EMILY ELIZABETH DICKINSON, 1830–1886 JOSIAH WILLARD GIBBS, 1839–1903
Never married, never moved from their Family Home.
I am so potent, I can reach you only after wave upon wave of dilution. You will re-discover, but not read me. I have built a language to make my work more pure.
A pure inquiry—into unity—has concerned this nation ever since it claimed Independence through union. Cornerstones of the Church on the Green in New Haven, monuments
to Regicide: Dickinson, a Fire Bride, a bomb, a volcano. As alive, or more so, in the grave as out of it. Showing us this across the garden fence of the grave. Speaking in the tomb, of the tomb, as of a ride,
one of many, every poem one of many, No-name inquiries— but we have her numbered. Is Dickinson articulate? Did Higginson, Johnson, Franklin—would Bloom, if Bloom spoke of her—make her [End Page 355]
articulate? She said the grave gave her language. Whitman said the future, always sampling the future, enlisting the future, and Gibbs a prisoner, of his own unwillingness to auction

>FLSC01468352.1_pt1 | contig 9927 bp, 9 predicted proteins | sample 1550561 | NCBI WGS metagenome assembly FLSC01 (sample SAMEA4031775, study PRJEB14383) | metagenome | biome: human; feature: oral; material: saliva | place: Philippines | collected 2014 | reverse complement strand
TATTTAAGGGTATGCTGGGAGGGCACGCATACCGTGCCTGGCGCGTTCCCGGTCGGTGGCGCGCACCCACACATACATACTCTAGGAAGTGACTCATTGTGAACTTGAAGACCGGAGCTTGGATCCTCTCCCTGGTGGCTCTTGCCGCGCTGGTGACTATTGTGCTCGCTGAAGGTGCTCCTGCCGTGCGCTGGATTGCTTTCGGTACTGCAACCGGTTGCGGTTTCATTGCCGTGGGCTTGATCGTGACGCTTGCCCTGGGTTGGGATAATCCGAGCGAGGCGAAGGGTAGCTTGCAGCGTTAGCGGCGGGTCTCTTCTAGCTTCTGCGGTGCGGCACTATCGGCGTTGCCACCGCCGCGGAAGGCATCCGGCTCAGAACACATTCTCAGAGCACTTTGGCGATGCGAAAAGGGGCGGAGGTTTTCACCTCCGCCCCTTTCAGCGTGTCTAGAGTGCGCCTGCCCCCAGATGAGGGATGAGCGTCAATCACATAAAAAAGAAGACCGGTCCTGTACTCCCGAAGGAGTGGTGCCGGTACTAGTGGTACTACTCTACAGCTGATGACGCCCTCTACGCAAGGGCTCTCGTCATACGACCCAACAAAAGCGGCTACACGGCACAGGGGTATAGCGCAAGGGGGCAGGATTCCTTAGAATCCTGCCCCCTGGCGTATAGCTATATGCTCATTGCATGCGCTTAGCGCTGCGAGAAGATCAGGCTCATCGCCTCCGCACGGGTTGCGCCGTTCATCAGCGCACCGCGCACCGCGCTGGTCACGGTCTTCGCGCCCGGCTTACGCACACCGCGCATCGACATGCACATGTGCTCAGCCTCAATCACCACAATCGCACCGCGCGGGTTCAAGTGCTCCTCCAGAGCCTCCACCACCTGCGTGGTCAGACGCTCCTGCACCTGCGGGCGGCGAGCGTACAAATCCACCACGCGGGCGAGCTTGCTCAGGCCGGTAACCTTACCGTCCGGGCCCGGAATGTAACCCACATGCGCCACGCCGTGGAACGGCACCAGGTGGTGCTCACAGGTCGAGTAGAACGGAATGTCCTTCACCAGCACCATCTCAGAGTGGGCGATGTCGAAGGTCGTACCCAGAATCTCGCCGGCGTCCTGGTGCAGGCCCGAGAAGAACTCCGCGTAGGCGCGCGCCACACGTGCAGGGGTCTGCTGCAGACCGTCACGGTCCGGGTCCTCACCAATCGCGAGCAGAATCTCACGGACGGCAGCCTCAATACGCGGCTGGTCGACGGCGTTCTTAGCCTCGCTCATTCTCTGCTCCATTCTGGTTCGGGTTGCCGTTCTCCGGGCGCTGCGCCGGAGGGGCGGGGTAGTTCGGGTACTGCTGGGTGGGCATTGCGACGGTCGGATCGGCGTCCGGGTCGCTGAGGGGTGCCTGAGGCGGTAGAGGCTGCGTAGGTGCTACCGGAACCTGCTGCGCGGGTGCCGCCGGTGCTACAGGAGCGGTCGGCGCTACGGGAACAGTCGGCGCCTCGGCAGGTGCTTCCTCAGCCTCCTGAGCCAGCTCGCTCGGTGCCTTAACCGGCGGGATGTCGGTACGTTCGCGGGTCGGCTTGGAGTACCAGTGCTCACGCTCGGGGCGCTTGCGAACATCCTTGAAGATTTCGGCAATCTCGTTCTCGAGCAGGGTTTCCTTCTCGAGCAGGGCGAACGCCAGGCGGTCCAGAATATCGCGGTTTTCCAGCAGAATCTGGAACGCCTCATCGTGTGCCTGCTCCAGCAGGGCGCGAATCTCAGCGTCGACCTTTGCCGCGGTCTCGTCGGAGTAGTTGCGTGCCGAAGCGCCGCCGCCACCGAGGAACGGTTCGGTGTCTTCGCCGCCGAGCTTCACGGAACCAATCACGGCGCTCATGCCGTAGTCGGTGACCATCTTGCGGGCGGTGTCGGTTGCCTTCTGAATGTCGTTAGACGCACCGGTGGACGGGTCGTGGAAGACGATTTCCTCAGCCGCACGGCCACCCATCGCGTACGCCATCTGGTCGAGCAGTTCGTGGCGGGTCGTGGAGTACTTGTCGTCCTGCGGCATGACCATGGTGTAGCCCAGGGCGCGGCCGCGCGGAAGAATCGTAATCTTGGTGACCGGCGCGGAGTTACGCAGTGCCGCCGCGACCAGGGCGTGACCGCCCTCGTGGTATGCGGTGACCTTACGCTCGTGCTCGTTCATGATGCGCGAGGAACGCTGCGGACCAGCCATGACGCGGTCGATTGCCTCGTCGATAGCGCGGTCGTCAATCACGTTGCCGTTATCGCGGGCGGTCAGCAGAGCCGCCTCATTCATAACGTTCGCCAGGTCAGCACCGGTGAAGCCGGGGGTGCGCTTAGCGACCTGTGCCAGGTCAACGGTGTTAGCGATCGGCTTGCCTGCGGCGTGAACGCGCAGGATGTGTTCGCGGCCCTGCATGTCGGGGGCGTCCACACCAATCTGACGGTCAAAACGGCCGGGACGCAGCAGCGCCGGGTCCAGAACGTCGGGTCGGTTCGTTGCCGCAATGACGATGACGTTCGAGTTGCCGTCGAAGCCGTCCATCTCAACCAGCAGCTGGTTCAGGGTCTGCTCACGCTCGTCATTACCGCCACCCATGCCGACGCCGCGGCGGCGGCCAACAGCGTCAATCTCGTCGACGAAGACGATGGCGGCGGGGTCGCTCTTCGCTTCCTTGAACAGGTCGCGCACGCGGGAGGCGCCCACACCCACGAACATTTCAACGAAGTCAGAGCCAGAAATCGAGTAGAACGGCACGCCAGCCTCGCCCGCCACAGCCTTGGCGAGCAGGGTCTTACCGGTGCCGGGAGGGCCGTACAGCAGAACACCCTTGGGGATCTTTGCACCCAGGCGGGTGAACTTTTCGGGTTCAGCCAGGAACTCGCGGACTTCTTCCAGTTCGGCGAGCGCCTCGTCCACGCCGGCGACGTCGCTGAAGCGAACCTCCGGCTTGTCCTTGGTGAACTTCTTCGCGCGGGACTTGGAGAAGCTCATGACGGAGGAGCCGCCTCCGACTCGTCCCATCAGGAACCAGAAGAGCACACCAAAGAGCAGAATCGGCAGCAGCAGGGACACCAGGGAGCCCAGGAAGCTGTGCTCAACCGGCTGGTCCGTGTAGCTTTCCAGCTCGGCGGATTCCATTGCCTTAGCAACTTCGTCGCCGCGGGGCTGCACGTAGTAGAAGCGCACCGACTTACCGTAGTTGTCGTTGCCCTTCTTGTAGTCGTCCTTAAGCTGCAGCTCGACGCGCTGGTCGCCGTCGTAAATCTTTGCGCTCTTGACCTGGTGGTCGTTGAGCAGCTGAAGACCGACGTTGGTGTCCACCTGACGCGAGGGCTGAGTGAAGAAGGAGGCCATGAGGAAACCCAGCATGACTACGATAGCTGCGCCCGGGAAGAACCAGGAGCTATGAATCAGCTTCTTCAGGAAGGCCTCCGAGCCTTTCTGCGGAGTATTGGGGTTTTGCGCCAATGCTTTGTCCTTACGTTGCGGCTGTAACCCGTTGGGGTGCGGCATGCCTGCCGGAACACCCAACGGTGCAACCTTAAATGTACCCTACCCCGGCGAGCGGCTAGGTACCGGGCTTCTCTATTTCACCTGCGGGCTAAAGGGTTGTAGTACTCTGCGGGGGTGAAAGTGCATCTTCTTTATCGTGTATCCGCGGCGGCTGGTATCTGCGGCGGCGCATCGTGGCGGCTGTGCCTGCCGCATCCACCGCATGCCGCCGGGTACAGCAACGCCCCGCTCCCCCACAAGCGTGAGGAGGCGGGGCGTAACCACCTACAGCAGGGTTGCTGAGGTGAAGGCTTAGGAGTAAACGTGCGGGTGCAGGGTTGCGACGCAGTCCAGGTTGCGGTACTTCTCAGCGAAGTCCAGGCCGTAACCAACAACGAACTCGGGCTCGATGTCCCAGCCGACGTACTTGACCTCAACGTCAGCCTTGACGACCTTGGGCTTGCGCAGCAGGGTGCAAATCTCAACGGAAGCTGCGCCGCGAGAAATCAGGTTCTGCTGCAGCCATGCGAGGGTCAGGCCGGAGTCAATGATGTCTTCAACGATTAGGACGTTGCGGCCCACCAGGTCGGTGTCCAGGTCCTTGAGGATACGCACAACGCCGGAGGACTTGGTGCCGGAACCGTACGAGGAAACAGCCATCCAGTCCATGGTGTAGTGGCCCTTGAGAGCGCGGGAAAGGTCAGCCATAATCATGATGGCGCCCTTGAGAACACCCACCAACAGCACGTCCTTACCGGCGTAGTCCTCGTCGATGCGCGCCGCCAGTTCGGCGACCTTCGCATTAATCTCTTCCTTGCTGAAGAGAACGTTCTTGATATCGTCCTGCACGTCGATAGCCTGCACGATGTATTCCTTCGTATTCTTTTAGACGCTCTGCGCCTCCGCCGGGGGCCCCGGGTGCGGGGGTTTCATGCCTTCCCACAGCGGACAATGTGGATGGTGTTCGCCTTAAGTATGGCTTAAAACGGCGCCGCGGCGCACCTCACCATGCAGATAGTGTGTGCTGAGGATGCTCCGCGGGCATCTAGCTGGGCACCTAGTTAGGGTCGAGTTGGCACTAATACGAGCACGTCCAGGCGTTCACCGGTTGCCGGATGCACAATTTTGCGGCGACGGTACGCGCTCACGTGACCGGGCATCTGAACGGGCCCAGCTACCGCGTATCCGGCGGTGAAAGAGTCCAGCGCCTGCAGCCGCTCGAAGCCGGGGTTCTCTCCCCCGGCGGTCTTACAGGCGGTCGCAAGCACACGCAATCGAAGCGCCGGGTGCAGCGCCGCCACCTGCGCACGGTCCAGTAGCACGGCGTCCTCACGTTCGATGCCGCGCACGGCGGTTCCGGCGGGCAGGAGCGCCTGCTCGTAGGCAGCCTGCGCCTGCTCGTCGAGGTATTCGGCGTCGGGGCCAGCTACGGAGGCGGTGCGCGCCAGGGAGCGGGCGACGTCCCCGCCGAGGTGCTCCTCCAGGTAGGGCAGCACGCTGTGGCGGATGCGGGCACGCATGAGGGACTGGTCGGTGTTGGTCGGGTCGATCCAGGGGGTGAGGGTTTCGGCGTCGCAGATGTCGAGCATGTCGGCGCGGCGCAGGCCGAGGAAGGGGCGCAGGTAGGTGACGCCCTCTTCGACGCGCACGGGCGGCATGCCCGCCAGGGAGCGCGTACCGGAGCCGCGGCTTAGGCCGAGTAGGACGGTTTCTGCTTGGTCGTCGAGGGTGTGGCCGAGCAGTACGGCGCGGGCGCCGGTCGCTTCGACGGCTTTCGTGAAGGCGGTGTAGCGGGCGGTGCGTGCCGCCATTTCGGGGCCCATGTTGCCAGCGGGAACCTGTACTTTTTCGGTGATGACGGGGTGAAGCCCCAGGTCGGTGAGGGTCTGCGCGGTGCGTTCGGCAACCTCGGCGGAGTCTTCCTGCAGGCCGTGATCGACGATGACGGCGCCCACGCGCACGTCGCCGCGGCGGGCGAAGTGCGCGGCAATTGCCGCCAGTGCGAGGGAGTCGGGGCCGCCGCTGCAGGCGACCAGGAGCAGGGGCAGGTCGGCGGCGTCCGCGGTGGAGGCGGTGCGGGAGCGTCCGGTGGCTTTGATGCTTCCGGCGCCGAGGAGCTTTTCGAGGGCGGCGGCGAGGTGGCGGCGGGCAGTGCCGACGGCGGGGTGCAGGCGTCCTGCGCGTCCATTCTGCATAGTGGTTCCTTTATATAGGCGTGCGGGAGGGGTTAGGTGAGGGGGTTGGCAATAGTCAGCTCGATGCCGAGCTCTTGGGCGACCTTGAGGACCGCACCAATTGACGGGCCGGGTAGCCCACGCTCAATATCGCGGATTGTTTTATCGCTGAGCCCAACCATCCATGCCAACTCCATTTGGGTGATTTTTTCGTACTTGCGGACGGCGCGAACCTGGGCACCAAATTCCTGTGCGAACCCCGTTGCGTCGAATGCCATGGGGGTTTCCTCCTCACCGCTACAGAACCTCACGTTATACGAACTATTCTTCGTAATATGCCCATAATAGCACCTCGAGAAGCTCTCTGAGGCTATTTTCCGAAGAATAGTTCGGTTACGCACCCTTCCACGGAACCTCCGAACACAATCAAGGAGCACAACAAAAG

his mind, who built a mathematic language to make his work more pure— who made it so pure, it sublimed instantly into zones of power and remains enthroned there, isolated there. The supremely
articulate among us, Amistad Africans, mutineers for freedom on the ship they commandeered, stole from the captain and steered by their own light—and by starlight—to a New World, a rock-bound
coast; a world not wilderness alone, but Wilderness with courts in it, and canon, and codes of presentation, a world of sacred language their own language attacked, active virus, ancient
knowledge that it was, they perplex— No translator. No way-maker. No wizard wise woman sponsor. Only the Valley itself of the Connecticut River, who brought from itself,
with the help of Sarah, Jonathan Edwards. A valley itself with its snow and snow water. So far from Home.
I am so potent, I can reach you only by submitting to wave upon wave of dilution. So potent only I can reach you: now. Soon.
Stephanie Strickland has published seven books of print poetry, most recently Dragon Logic (2013), and collaborated on seven electronic poems, most recently “Sea and Spar Between,” a poetry generator written with Nick Montfort. Her prize-winning volume from Penguin, V: WaveSon.nets / Losing L’una, will appear in a new edition with accompanying app for mobile devices from SpringGun in 2014. Two of her digital pieces appear online in The Electronic Literature Collection Volume 2. (See http://stephaniestrickland.com.)
1. © Stephanie Strickland, from True North, University of Notre Dame Press, 1997. [End Page 356]